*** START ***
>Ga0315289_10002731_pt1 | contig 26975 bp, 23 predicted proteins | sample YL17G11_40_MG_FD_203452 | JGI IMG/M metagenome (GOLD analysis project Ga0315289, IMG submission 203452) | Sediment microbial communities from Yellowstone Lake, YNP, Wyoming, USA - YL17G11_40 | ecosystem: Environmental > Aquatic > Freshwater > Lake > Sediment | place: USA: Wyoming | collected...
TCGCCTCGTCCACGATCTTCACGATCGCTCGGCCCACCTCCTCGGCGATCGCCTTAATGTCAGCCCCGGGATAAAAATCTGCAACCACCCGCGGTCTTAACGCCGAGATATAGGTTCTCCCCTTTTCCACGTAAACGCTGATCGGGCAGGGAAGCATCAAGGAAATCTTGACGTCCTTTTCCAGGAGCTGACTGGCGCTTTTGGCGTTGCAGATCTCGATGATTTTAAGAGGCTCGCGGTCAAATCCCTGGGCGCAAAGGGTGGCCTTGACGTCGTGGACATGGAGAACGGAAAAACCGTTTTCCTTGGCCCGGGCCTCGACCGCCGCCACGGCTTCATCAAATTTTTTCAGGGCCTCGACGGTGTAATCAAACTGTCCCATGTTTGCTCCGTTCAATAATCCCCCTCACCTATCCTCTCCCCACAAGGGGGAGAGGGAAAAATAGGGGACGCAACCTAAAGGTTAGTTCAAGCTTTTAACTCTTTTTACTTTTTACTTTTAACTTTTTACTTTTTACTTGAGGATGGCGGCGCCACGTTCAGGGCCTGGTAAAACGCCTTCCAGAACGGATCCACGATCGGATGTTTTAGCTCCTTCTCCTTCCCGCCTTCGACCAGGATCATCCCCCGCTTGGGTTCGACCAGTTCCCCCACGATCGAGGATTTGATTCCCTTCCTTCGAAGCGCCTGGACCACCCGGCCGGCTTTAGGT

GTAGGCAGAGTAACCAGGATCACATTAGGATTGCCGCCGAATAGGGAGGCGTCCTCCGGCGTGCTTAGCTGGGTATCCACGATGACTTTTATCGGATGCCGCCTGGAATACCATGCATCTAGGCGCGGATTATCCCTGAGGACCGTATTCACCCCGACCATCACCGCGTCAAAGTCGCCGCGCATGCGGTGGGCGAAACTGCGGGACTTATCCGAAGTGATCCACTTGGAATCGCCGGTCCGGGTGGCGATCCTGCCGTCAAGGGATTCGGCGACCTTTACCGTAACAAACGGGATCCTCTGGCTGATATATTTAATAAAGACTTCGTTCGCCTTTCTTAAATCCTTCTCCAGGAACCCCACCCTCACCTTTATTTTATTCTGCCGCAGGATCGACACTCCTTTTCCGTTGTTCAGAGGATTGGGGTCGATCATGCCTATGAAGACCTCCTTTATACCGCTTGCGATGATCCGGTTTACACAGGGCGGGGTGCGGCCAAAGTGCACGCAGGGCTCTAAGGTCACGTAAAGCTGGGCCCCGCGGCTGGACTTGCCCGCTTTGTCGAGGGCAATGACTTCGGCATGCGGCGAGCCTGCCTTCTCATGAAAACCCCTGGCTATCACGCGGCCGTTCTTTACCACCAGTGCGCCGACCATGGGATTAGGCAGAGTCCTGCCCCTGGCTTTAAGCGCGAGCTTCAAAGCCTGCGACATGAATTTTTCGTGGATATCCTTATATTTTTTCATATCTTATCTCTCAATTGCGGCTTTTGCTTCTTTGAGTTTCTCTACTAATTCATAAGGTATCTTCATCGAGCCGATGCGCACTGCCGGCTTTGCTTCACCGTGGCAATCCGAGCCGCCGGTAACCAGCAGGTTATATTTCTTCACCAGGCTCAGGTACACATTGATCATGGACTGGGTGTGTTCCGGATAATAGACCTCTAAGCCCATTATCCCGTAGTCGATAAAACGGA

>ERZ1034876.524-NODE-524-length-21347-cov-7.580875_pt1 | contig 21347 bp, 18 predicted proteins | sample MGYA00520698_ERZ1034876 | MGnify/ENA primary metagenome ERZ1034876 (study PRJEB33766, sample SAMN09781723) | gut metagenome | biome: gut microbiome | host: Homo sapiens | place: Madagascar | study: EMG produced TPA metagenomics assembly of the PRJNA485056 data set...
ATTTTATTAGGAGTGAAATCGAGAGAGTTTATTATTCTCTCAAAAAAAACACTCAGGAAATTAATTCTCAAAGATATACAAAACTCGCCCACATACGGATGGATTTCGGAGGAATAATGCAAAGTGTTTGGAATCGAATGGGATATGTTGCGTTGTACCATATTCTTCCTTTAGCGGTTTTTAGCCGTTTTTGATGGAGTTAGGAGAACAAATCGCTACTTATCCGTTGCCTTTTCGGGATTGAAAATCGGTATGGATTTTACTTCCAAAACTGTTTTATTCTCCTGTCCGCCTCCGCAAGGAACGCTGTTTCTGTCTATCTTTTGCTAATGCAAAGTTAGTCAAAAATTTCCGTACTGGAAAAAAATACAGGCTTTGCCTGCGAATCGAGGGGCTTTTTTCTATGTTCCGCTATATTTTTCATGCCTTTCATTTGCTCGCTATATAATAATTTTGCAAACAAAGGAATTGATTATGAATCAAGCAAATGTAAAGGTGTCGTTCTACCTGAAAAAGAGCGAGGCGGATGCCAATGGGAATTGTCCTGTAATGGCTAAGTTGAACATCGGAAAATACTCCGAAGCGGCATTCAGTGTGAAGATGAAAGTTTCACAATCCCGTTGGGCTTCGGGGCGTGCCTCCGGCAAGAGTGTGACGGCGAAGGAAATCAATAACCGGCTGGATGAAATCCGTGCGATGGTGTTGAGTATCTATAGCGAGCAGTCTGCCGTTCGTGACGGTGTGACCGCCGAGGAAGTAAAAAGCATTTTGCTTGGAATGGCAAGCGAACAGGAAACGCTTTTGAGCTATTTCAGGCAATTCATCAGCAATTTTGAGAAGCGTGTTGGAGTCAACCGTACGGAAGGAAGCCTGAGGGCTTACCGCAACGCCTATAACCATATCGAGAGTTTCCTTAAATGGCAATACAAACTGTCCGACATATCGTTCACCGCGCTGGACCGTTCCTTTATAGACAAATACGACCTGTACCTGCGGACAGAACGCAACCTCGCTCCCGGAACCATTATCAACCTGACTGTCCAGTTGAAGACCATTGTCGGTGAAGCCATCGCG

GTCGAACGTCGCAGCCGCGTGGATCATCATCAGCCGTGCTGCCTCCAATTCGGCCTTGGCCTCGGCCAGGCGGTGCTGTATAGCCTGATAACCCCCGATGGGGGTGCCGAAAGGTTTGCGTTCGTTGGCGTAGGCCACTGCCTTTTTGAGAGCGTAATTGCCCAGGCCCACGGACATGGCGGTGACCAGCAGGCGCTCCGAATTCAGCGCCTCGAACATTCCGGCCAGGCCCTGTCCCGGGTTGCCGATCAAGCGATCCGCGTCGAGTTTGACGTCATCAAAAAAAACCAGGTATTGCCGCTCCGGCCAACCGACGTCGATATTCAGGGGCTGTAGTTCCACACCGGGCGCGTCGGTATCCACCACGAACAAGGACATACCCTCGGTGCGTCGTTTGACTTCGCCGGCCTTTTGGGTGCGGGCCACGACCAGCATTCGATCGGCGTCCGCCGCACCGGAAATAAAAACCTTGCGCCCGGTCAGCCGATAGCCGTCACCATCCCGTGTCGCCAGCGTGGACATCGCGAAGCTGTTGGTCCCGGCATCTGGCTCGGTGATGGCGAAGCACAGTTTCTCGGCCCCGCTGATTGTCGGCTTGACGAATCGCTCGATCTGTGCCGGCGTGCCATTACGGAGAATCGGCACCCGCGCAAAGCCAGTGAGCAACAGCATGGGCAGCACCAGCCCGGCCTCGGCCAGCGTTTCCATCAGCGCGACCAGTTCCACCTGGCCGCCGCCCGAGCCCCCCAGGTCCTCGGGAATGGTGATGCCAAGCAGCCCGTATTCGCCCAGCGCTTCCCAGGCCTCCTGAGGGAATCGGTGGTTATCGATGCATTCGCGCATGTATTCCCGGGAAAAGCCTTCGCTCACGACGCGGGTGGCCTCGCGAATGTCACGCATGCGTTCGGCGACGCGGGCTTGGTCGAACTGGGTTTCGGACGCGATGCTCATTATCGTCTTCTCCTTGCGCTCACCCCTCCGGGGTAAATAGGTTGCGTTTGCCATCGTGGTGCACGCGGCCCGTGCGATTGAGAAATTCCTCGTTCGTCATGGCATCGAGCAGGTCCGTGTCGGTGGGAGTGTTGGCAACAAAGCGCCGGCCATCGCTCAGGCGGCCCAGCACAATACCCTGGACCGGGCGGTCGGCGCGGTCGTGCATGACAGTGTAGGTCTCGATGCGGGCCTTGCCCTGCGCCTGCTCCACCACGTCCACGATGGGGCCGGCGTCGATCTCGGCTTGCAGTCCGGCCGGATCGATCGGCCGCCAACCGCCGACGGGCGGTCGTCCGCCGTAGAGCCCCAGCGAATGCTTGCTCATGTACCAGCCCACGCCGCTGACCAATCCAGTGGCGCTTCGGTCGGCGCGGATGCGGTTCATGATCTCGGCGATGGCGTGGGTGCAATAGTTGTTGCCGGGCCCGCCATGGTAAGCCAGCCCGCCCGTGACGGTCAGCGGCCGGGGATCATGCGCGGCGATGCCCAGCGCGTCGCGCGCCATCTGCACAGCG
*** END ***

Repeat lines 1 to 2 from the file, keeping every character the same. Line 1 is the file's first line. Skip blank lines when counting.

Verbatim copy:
>Ga0315289_10002731_pt1 | contig 26975 bp, 23 predicted proteins | sample YL17G11_40_MG_FD_203452 | JGI IMG/M metagenome (GOLD analysis project Ga0315289, IMG submission 203452) | Sediment microbial communities from Yellowstone Lake, YNP, Wyoming, USA - YL17G11_40 | ecosystem: Environmental > Aquatic > Freshwater > Lake > Sediment | place: USA: Wyoming | collected...
TCGCCTCGTCCACGATCTTCACGATCGCTCGGCCCACCTCCTCGGCGATCGCCTTAATGTCAGCCCCGGGATAAAAATCTGCAACCACCCGCGGTCTTAACGCCGAGATATAGGTTCTCCCCTTTTCCACGTAAACGCTGATCGGGCAGGGAAGCATCAAGGAAATCTTGACGTCCTTTTCCAGGAGCTGACTGGCGCTTTTGGCGTTGCAGATCTCGATGATTTTAAGAGGCTCGCGGTCAAATCCCTGGGCGCAAAGGGTGGCCTTGACGTCGTGGACATGGAGAACGGAAAAACCGTTTTCCTTGGCCCGGGCCTCGACCGCCGCCACGGCTTCATCAAATTTTTTCAGGGCCTCGACGGTGTAATCAAACTGTCCCATGTTTGCTCCGTTCAATAATCCCCCTCACCTATCCTCTCCCCACAAGGGGGAGAGGGAAAAATAGGGGACGCAACCTAAAGGTTAGTTCAAGCTTTTAACTCTTTTTACTTTTTACTTTTAACTTTTTACTTTTTACTTGAGGATGGCGGCGCCACGTTCAGGGCCTGGTAAAACGCCTTCCAGAACGGATCCACGATCGGATGTTTTAGCTCCTTCTCCTTCCCGCCTTCGACCAGGATCATCCCCCGCTTGGGTTCGACCAGTTCCCCCACGATCGAGGATTTGATTCCCTTCCTTCGAAGCGCCTGGACCACCCGGCCGGCTTTAGGT